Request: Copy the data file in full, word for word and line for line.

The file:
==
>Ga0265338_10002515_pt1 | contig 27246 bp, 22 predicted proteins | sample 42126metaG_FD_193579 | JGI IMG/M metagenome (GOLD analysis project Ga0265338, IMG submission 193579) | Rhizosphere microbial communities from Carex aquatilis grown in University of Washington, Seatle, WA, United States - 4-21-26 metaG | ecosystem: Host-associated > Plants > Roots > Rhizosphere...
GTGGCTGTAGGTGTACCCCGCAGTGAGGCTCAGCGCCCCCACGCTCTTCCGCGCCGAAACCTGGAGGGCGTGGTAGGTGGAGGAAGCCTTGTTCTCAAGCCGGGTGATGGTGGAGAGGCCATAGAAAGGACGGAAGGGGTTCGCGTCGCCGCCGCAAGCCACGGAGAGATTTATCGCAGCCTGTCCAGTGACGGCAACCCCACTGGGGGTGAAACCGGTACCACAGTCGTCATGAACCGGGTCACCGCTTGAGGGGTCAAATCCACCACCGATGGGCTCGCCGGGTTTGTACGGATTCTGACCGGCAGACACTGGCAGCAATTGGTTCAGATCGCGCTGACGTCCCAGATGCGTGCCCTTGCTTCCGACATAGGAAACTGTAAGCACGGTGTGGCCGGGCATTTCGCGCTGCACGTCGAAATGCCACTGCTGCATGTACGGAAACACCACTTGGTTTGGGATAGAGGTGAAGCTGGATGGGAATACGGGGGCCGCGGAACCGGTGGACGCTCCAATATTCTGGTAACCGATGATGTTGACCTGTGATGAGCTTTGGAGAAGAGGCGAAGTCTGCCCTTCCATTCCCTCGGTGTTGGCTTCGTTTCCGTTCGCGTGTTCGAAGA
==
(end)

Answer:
>Ga0265338_10002515_pt1 | contig 27246 bp, 22 predicted proteins | sample 42126metaG_FD_193579 | JGI IMG/M metagenome (GOLD analysis project Ga0265338, IMG submission 193579) | Rhizosphere microbial communities from Carex aquatilis grown in University of Washington, Seatle, WA, United States - 4-21-26 metaG | ecosystem: Host-associated > Plants > Roots > Rhizosphere...
GTGGCTGTAGGTGTACCCCGCAGTGAGGCTCAGCGCCCCCACGCTCTTCCGCGCCGAAACCTGGAGGGCGTGGTAGGTGGAGGAAGCCTTGTTCTCAAGCCGGGTGATGGTGGAGAGGCCATAGAAAGGACGGAAGGGGTTCGCGTCGCCGCCGCAAGCCACGGAGAGATTTATCGCAGCCTGTCCAGTGACGGCAACCCCACTGGGGGTGAAACCGGTACCACAGTCGTCATGAACCGGGTCACCGCTTGAGGGGTCAAATCCACCACCGATGGGCTCGCCGGGTTTGTACGGATTCTGACCGGCAGACACTGGCAGCAATTGGTTCAGATCGCGCTGACGTCCCAGATGCGTGCCCTTGCTTCCGACATAGGAAACTGTAAGCACGGTGTGGCCGGGCATTTCGCGCTGCACGTCGAAATGCCACTGCTGCATGTACGGAAACACCACTTGGTTTGGGATAGAGGTGAAGCTGGATGGGAATACGGGGGCCGCGGAACCGGTGGACGCTCCAATATTCTGGTAACCGATGATGTTGACCTGTGATGAGCTTTGGAGAAGAGGCGAAGTCTGCCCTTCCATTCCCTCGGTGTTGGCTTCGTTTCCGTTCGCGTGTTCGAAGA